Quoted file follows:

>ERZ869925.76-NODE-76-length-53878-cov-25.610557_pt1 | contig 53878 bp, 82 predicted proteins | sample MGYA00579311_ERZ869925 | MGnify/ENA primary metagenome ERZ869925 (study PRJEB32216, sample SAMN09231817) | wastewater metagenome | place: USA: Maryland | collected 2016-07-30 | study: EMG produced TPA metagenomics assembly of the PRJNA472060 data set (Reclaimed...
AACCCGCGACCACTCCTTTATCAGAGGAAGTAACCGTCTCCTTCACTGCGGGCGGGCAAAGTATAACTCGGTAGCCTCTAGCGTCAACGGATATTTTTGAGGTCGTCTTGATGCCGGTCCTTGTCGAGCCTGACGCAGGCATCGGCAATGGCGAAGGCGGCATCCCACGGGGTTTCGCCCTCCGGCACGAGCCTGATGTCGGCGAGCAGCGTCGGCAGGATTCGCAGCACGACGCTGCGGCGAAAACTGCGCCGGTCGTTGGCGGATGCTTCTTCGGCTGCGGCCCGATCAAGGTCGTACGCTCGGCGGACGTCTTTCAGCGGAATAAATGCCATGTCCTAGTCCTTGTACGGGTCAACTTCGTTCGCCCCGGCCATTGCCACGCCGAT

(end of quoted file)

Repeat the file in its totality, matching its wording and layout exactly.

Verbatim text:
>ERZ869925.76-NODE-76-length-53878-cov-25.610557_pt1 | contig 53878 bp, 82 predicted proteins | sample MGYA00579311_ERZ869925 | MGnify/ENA primary metagenome ERZ869925 (study PRJEB32216, sample SAMN09231817) | wastewater metagenome | place: USA: Maryland | collected 2016-07-30 | study: EMG produced TPA metagenomics assembly of the PRJNA472060 data set (Reclaimed...
AACCCGCGACCACTCCTTTATCAGAGGAAGTAACCGTCTCCTTCACTGCGGGCGGGCAAAGTATAACTCGGTAGCCTCTAGCGTCAACGGATATTTTTGAGGTCGTCTTGATGCCGGTCCTTGTCGAGCCTGACGCAGGCATCGGCAATGGCGAAGGCGGCATCCCACGGGGTTTCGCCCTCCGGCACGAGCCTGATGTCGGCGAGCAGCGTCGGCAGGATTCGCAGCACGACGCTGCGGCGAAAACTGCGCCGGTCGTTGGCGGATGCTTCTTCGGCTGCGGCCCGATCAAGGTCGTACGCTCGGCGGACGTCTTTCAGCGGAATAAATGCCATGTCCTAGTCCTTGTACGGGTCAACTTCGTTCGCCCCGGCCATTGCCACGCCGAT